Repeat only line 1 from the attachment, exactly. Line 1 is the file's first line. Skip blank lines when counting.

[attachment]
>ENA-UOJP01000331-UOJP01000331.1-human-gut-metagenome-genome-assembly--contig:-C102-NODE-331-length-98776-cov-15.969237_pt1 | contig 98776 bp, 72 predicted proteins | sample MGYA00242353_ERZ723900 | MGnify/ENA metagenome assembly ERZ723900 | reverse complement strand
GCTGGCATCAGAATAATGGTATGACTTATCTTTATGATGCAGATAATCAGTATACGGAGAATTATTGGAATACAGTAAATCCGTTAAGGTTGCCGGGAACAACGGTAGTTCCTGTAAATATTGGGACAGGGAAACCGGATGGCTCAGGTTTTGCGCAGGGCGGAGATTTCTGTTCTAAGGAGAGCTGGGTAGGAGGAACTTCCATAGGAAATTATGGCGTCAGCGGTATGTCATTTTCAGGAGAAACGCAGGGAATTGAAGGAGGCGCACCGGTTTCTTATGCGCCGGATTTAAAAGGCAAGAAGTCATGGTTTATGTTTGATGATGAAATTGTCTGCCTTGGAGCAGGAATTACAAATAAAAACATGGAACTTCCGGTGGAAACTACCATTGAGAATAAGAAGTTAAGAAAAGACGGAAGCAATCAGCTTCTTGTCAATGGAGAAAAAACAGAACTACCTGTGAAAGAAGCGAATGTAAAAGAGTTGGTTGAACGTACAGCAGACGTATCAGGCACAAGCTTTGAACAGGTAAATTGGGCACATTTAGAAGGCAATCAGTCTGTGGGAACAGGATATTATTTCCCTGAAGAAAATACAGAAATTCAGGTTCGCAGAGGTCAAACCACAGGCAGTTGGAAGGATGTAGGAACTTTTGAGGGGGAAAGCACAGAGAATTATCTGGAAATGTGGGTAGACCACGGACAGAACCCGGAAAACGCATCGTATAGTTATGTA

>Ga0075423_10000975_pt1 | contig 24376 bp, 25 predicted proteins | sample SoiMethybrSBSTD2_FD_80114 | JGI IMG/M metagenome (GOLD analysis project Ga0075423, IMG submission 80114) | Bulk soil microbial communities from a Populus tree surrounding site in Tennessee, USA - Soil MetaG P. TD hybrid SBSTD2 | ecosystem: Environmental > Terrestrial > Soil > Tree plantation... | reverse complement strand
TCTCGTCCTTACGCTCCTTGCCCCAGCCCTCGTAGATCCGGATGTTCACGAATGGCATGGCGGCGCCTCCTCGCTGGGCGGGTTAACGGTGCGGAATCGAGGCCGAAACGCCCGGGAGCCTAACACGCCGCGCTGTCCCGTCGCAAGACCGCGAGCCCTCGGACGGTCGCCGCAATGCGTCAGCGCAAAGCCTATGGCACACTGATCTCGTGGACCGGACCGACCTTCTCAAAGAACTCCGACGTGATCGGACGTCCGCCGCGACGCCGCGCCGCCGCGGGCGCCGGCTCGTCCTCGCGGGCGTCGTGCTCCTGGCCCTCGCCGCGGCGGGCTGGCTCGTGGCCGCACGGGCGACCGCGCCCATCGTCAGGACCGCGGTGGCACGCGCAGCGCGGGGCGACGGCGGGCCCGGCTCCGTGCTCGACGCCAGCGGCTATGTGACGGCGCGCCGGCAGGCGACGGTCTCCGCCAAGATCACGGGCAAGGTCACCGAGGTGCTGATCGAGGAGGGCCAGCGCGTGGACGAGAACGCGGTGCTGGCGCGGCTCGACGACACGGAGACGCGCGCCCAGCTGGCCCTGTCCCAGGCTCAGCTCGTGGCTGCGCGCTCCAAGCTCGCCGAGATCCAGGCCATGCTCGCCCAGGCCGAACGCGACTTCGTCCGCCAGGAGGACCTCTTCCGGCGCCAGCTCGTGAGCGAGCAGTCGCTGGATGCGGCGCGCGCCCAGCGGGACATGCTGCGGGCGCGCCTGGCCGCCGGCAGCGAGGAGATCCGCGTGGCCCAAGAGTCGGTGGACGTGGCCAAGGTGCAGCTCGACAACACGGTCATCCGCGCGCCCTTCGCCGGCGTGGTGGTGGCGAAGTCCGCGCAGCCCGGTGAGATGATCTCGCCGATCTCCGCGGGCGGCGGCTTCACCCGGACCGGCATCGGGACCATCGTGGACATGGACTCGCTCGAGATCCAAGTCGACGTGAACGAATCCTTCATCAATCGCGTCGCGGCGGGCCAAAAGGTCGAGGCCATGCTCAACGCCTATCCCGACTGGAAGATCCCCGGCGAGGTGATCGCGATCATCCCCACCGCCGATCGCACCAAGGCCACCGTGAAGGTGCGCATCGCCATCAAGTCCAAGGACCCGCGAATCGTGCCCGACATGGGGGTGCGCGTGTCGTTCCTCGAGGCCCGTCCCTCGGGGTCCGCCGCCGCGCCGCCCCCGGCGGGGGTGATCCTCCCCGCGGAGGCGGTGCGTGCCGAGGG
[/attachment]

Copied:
>ENA-UOJP01000331-UOJP01000331.1-human-gut-metagenome-genome-assembly--contig:-C102-NODE-331-length-98776-cov-15.969237_pt1 | contig 98776 bp, 72 predicted proteins | sample MGYA00242353_ERZ723900 | MGnify/ENA metagenome assembly ERZ723900 | reverse complement strand